Everybody knows that we are our own …21 June 2022
Apart From An Arrangement of Molecules, Who Am I?21 June 2022
LinkedIn peeps tell us to think positive, to have a growth mindset and a ‘can-do-it-all-all-of-the-time-forever’ attitude. (OK, I made the last one up).
What if, no matter what you do, your mind doesn’t work like this?
LinkedIn will be quite a demoralising place to be. A quick scroll, and it will have you convinced that everyone is succeeding, everyone has mastered it. It’s only you that doesn’t get it.
Even the posts that begin with an admission that all is not rosy, turn out to be yet another Hero’s Journey. You know the template:
‘This time last year, I was living in a ditch and only had one pair of underpants to my name. Today, I make 7-figures on LinkedIn and you can to … you can do anything you wish, with a positive mindset … blah blah blah’ (it used to be 6-figures. I guess that’s inflation for you.)
And to pile on the misery, the next post you see will tell you that if you don’t celebrate other people’s success, you are not a good person.
The desire to learn and keep learning, the impulse to create, and the satisfaction of a challenge well-met, are life-affirming activities. Wanting to grow towards the light is our natural state.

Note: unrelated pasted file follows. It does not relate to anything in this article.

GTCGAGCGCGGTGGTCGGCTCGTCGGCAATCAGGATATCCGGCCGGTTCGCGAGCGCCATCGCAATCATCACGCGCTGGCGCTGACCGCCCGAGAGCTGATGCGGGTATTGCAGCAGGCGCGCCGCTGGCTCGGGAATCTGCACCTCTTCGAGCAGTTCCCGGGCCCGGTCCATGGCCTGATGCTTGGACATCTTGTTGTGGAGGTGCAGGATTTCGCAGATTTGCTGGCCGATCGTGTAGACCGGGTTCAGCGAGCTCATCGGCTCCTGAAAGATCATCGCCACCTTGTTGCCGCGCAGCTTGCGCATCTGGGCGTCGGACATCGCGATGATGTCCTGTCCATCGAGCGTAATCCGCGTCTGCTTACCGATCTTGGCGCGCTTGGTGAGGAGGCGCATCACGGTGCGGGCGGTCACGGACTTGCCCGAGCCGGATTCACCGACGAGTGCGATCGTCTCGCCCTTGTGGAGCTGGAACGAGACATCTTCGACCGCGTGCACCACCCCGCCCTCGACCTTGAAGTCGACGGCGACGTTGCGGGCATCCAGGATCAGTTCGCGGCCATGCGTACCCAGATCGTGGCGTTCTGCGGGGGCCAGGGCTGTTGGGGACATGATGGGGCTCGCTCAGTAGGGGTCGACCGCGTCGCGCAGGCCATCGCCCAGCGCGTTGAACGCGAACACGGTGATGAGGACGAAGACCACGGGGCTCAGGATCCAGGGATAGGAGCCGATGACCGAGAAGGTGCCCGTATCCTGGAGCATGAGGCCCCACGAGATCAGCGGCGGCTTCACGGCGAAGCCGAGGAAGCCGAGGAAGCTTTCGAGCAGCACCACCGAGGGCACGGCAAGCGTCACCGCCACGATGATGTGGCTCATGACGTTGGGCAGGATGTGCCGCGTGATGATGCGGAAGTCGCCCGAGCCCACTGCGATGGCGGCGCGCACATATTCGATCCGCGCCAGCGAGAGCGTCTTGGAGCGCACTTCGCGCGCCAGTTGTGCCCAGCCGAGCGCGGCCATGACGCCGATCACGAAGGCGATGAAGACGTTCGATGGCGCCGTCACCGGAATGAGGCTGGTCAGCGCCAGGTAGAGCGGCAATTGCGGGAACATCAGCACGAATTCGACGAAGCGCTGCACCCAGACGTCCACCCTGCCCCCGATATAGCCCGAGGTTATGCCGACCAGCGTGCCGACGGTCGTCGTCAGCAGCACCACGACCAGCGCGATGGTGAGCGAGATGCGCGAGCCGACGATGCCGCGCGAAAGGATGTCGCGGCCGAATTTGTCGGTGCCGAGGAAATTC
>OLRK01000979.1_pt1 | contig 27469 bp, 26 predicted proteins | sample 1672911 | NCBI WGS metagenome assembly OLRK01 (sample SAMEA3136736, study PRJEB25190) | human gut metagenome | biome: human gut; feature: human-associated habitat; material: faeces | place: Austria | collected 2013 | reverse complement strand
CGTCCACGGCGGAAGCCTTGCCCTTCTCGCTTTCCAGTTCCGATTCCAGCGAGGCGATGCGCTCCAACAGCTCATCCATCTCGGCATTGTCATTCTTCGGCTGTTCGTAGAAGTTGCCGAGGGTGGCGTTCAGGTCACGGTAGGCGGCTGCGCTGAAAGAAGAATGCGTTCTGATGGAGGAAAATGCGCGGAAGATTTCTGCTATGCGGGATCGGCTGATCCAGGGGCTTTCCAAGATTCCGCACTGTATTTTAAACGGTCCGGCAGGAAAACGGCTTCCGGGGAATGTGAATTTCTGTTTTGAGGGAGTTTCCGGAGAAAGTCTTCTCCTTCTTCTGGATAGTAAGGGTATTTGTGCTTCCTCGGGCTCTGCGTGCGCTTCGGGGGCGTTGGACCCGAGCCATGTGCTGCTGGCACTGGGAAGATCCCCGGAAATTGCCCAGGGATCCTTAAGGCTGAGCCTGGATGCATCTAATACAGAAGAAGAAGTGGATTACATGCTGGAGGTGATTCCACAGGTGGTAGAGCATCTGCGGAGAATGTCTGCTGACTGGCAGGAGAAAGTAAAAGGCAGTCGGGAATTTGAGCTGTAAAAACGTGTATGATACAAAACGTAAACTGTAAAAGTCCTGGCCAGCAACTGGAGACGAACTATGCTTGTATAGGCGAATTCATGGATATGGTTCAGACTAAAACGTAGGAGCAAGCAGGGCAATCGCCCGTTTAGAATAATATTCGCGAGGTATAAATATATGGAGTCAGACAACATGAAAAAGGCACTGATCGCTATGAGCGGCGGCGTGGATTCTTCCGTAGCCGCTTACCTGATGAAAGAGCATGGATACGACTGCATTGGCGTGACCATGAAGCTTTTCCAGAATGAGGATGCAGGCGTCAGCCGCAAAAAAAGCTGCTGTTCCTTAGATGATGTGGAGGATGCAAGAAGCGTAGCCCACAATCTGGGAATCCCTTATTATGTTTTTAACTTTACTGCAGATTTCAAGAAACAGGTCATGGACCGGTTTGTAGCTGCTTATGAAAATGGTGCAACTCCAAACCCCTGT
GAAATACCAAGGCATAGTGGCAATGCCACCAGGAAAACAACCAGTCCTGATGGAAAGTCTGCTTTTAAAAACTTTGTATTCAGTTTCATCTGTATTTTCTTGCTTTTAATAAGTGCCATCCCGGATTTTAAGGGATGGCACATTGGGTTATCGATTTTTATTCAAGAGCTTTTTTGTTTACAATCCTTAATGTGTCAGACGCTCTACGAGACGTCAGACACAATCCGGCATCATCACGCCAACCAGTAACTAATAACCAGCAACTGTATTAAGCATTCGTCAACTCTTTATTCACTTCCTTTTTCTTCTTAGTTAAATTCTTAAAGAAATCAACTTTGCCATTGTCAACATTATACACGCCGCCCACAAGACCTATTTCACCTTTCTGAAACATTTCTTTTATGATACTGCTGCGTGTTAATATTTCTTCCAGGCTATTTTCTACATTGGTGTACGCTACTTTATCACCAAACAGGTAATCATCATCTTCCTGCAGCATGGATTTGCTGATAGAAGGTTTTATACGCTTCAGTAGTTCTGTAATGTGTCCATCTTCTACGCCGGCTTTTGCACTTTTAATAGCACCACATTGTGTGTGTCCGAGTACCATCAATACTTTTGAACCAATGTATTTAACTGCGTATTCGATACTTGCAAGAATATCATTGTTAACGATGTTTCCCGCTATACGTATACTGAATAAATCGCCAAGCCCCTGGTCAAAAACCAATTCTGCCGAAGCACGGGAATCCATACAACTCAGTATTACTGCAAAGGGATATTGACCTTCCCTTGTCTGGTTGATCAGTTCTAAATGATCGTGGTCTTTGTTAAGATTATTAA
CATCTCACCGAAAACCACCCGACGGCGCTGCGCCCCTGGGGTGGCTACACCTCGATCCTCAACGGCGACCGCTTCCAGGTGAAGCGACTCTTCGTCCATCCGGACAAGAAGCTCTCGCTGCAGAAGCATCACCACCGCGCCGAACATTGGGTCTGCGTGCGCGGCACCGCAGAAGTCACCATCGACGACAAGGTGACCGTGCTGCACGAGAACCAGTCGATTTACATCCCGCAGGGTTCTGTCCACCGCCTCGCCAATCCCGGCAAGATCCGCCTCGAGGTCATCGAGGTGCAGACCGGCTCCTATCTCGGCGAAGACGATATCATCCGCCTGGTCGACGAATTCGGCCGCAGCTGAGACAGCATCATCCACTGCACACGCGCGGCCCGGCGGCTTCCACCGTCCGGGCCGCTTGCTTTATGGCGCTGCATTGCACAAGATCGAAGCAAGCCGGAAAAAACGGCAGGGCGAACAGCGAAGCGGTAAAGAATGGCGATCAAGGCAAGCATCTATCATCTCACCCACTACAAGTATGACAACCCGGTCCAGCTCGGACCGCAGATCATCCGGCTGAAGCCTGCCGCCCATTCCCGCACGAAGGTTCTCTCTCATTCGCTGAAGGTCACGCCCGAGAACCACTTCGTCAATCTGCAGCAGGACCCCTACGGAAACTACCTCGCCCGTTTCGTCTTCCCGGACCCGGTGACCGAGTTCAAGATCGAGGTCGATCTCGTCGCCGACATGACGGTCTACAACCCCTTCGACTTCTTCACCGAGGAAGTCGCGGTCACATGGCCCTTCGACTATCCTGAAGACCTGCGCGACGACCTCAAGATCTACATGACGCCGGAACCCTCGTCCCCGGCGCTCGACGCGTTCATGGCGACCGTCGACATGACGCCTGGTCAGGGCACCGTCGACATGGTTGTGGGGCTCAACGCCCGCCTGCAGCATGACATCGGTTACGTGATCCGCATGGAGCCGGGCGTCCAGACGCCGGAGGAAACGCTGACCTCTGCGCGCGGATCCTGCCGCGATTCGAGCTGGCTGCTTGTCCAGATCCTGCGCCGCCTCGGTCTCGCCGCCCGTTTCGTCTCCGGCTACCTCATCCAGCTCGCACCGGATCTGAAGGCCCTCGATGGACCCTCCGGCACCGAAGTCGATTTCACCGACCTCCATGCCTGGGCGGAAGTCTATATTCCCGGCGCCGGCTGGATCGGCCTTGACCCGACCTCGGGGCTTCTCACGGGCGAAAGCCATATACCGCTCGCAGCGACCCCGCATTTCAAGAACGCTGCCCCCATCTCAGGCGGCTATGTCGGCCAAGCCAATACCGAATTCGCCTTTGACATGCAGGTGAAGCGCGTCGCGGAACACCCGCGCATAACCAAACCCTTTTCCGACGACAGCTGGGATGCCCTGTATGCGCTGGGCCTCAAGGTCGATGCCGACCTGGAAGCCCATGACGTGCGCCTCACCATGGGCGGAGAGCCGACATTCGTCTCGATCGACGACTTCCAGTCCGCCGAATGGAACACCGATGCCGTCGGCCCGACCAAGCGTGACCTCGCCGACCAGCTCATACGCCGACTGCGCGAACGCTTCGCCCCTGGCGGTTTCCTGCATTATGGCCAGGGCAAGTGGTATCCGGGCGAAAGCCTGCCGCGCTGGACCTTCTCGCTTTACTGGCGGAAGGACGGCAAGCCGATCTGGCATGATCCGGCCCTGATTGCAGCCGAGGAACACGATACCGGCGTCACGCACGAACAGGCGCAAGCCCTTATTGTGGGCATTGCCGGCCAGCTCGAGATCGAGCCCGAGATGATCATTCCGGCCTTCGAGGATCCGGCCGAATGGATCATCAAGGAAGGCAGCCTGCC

The pleasure dies when this flips over into a ‘must’: You must develop yourself. You must work on yourself, and you must be the best version of yourself (WTF does that mean?) etc. etc.
Buying into this illusion will leave you feeling more isolated. And the mountains you once wanted to climb, now look steeper, higher and more treacherous than ever.
We don’t want to dive any further down that rabbit hole, so let’s move on to how to move forward.
I use the perspective of Rapid Resolution Therapy (RRT) (The Institute for Rapid Resolution Therapy, Inc. ) to
There are many ways to address this issue with RRT, and the one chosen would depend on who was sitting in front of me.
But this is LinkedIn, and I have only a few words left, so I will use one of my favourites, and that it is to apply the hostage negotiator story.
A guy has taken a mother and her two children hostage. He is holding them at gunpoint and threatening to do unspeakable things to them, one-by-one.
You are the negotiator. Your job is to get those three people to safety.
No matter how grotesque this guy’s behaviour, or how ugly his speech, you have one thing on your mind, and that is the hostage’s safety. You cannot react to what the guy says. If you do, you risk lives being lost.
So you don’t react. You are focused on the hostages, you want them free, so you don’t react to him, no matter what.
This is an extreme example, and in RRT it’s usually applied to dealing with angry people.
But just let it take you for a moment.
Imagine yourself scrolling through your feed, but this time you’re like the hostage negotiator.
You are only interested on content that is useful -posts that would be good to read and comments that would be good to make. That’s it.
You see the other stuff, but you don’t react. You don’t need to.